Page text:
VR view blurs as Oculus stations close, few advertisers dive in
- Two separate studies covered by Ad Age illustrate the challenge virtual reality still faces in the marketplace. Yes Lifecycle Marketing found that only 8% of marketers report currently using VR in their advertising and 35% said they have no intention on including VR in marketing.
- Forrester Research on U.S. online adults found that 42% have never heard of VR headsets and 46% don’t see a use for the technology in their lives.
- In other VR news, Facebook is closing 200 out of 500 Oculus demo stations at Best Buy locations based on “seasonal changes” as reported by Seeking Alpha.
Despite a number of interesting deployments by publishers and brands, the virtual reality opportunity may be more hype than reality at the moment. The tech remains very cutting edge, adoption is in its infancy and, on the creative side, people are still wrapping their minds about how to best make use of the highly immersive and interactive storytelling experience. Still, savvy marketers will continue to experiment in a space that is expected to eventually gain wider adoption as costs come down.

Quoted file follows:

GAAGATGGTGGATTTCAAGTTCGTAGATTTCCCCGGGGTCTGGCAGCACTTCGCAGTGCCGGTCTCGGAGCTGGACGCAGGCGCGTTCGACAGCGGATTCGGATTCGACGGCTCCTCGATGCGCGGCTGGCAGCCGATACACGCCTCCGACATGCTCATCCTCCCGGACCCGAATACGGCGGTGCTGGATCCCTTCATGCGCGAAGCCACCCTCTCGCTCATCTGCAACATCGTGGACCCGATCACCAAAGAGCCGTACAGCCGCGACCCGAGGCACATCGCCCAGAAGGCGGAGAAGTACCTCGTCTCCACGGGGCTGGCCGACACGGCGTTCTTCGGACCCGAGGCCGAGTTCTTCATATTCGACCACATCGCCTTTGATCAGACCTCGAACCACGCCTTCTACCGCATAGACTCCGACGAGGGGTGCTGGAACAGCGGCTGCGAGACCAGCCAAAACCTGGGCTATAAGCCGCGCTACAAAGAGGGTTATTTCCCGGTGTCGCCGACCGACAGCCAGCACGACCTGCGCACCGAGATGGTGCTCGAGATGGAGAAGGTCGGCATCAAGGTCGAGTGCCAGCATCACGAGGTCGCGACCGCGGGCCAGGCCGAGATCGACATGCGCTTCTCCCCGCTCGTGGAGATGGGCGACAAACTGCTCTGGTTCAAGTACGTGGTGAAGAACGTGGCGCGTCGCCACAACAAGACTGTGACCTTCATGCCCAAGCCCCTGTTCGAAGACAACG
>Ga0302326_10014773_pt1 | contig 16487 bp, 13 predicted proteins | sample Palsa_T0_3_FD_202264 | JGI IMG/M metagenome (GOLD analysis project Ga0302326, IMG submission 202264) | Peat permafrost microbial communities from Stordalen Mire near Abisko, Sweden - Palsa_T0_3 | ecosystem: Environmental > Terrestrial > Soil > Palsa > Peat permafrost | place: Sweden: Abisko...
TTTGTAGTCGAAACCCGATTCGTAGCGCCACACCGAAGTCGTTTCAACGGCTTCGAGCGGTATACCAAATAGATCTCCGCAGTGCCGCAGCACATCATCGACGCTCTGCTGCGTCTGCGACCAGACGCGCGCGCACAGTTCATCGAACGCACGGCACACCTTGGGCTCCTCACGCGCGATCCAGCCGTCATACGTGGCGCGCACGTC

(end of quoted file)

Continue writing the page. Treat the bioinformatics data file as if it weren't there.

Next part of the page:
The shuttering of the Oculus demo stations at Best Buy stores indicates a lack of interest, but the Oculus rig is among the most expensive at around $800 and realistically the total cost is closer to $3000 when users factor in the powerful computer systems needed to fully realize what Oculus can do. In contrast, lower-end VR systems like Samsung Gear and Sony’s PlayStation VR have been more successful on the consumer side.
Facebook CEO Mark Zuckerberg has thrown cold water on the idea that Oculus is about to explode, stating that Facebook's investment when it acquired Oculus will take 10 years to be fully realized. Oculus is also now embroiled in a lawsuit, with ZeniMax alleging that Oculus' founder stole its intellectual property.
It’s not surprising that VR adoption by marketers is so low because the barrier for entry is relatively high. Looking past the content challenge from a creative and production standpoint, VR efforts require special hardware as well as an audience that would be receptive to the format. That latter point is borne out by Forrester’s finding that 42% of U.S. adults weren’t familiar with the hardware around VR at all.